Stretching Guitar Strings

After restringing a guitar, some guitarists like to stretch their guitar strings. Simply apply a bit of tension by lifting each string an inch or so off the fretboard then tune the string back up. This makes it so you don't have to retune a new set of strings as many times while they adjust to their ideal elasticity. Especially if you plan on doing a lot of bending in your play.

Stretching a new set of strings does two main things to them.

  1. The applied tension removes the elasticity of a new set of strings and forces them to stretch.
  2. It forces the string's wind around the guitar pegs to become tighter, removing any rigidness, loose loops, or unsettled overlaps.

Some guitarists prefer not to do this and allow their strings to ease into their final resting state over time, retuning a new set of guitar strings frequently. Some guitarists say you should never do this while others swear by it. It is a bit debated so do whatever works best for you. I've found it saves time and speeds up the natural stretching of the strings. A word of caution however, like all things, you can overdo it. So go easy and find the sweet spot. I do about two to three light stretches on each string.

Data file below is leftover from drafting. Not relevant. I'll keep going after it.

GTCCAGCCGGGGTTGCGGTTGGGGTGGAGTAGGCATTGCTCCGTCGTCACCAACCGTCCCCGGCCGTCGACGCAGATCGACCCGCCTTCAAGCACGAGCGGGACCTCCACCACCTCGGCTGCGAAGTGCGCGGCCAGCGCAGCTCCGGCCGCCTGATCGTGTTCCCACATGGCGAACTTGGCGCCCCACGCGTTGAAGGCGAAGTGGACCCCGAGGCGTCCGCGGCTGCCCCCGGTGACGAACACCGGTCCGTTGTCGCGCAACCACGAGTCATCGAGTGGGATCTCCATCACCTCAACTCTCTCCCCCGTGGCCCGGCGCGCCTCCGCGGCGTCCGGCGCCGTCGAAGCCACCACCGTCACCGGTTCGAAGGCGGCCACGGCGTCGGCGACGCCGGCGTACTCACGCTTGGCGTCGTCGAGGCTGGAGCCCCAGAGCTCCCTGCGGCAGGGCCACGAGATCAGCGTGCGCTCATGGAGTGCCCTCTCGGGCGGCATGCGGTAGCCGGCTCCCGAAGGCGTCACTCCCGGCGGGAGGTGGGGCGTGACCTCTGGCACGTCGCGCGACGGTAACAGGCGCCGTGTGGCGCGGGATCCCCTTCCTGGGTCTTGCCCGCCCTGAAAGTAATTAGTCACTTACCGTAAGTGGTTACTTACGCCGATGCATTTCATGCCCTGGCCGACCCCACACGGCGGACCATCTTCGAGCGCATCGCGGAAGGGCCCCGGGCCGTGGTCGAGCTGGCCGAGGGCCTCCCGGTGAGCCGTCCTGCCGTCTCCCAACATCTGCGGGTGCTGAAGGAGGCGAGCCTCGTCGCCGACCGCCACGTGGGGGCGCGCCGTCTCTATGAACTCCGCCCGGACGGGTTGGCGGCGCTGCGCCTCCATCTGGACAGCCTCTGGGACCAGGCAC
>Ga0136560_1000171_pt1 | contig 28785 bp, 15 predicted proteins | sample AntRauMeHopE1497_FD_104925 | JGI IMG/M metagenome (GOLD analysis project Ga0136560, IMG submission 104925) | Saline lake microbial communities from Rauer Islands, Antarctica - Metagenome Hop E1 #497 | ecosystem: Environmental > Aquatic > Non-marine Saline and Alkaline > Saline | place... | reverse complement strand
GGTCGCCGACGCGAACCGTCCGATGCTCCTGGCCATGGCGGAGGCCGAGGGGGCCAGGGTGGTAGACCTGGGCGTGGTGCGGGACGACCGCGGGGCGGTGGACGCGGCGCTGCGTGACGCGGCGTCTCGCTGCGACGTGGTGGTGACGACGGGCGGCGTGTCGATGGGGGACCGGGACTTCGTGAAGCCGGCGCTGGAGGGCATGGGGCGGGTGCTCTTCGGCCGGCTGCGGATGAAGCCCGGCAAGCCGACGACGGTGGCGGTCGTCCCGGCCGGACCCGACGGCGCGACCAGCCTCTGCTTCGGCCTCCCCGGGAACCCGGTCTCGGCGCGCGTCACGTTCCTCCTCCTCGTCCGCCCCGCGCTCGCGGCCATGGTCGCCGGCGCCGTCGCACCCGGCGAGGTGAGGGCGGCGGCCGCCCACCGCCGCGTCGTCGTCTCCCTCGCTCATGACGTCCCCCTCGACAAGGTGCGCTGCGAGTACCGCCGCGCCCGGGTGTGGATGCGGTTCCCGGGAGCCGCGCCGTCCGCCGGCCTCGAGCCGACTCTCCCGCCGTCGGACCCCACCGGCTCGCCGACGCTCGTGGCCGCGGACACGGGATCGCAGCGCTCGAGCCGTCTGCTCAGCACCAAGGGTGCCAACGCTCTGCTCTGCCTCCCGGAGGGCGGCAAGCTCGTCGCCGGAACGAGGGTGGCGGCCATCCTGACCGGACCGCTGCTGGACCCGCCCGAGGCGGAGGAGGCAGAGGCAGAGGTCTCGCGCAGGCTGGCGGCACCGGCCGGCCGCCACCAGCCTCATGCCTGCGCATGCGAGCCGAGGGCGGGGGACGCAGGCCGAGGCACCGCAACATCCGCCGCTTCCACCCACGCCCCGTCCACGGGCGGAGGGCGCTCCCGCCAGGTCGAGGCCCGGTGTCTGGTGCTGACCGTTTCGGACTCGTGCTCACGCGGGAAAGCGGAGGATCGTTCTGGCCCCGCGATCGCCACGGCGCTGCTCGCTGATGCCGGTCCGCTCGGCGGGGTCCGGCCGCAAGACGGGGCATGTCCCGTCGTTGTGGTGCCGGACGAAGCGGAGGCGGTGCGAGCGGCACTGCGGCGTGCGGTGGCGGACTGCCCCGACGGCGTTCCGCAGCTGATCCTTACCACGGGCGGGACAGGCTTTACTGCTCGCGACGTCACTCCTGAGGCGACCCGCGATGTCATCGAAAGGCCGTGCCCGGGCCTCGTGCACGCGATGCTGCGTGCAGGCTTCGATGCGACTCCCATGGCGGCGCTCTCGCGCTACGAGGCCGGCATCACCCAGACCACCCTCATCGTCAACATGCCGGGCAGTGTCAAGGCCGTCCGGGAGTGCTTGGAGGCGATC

Stretching Guitar Strings